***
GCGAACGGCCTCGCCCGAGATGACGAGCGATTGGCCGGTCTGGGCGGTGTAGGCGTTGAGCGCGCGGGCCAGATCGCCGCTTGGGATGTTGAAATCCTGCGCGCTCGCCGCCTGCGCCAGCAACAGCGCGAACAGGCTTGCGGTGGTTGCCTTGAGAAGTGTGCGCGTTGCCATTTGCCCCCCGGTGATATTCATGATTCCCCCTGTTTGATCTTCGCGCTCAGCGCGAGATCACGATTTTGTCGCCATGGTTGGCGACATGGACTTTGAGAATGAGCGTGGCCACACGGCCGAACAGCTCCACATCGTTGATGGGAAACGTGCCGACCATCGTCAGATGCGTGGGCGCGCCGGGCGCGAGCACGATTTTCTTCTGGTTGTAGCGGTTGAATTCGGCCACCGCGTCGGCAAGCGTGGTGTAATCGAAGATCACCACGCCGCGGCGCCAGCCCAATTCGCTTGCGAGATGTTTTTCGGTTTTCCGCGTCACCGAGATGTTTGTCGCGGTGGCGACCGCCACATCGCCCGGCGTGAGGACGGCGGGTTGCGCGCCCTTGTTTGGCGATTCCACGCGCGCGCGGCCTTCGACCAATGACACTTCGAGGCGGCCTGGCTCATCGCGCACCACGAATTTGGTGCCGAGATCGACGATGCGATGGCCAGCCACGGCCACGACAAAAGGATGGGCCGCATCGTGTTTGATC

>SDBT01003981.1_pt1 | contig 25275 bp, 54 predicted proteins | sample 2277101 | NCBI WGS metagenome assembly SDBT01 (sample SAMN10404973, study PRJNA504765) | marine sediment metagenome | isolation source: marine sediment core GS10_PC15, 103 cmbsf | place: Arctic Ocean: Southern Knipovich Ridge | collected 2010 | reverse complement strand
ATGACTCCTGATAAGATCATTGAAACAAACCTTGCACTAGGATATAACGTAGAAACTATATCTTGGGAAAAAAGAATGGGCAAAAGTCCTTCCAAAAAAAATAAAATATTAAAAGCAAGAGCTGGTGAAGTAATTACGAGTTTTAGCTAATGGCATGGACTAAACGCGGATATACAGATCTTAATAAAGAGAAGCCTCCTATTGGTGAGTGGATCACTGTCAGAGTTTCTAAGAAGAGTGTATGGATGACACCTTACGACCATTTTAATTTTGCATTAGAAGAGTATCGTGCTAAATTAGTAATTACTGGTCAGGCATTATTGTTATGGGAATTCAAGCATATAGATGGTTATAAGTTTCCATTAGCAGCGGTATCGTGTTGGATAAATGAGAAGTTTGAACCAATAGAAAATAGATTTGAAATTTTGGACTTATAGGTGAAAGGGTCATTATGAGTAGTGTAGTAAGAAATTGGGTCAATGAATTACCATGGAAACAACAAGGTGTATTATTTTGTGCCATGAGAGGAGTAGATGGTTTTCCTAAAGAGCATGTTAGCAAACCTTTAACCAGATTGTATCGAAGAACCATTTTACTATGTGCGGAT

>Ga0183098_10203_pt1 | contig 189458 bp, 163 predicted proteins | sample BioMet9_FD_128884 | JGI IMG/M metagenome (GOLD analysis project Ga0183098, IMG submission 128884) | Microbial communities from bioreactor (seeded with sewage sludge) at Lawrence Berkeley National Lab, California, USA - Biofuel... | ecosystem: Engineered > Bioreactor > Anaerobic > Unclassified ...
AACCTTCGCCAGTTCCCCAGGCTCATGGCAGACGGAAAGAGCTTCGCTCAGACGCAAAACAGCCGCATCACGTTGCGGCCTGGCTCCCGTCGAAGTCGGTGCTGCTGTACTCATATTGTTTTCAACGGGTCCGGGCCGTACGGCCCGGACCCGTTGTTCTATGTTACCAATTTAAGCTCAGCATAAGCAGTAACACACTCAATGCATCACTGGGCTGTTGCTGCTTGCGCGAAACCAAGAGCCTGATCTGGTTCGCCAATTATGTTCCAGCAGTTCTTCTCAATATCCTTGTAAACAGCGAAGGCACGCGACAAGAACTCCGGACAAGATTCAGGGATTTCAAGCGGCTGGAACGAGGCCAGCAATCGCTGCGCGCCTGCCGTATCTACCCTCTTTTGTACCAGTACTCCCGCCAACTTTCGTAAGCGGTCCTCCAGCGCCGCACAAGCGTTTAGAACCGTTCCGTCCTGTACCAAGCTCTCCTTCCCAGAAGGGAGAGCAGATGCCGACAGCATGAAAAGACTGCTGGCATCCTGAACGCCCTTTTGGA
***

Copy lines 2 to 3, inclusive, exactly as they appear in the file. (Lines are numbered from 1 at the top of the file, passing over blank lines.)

>SDBT01003981.1_pt1 | contig 25275 bp, 54 predicted proteins | sample 2277101 | NCBI WGS metagenome assembly SDBT01 (sample SAMN10404973, study PRJNA504765) | marine sediment metagenome | isolation source: marine sediment core GS10_PC15, 103 cmbsf | place: Arctic Ocean: Southern Knipovich Ridge | collected 2010 | reverse complement strand
ATGACTCCTGATAAGATCATTGAAACAAACCTTGCACTAGGATATAACGTAGAAACTATATCTTGGGAAAAAAGAATGGGCAAAAGTCCTTCCAAAAAAAATAAAATATTAAAAGCAAGAGCTGGTGAAGTAATTACGAGTTTTAGCTAATGGCATGGACTAAACGCGGATATACAGATCTTAATAAAGAGAAGCCTCCTATTGGTGAGTGGATCACTGTCAGAGTTTCTAAGAAGAGTGTATGGATGACACCTTACGACCATTTTAATTTTGCATTAGAAGAGTATCGTGCTAAATTAGTAATTACTGGTCAGGCATTATTGTTATGGGAATTCAAGCATATAGATGGTTATAAGTTTCCATTAGCAGCGGTATCGTGTTGGATAAATGAGAAGTTTGAACCAATAGAAAATAGATTTGAAATTTTGGACTTATAGGTGAAAGGGTCATTATGAGTAGTGTAGTAAGAAATTGGGTCAATGAATTACCATGGAAACAACAAGGTGTATTATTTTGTGCCATGAGAGGAGTAGATGGTTTTCCTAAAGAGCATGTTAGCAAACCTTTAACCAGATTGTATCGAAGAACCATTTTACTATGTGCGGAT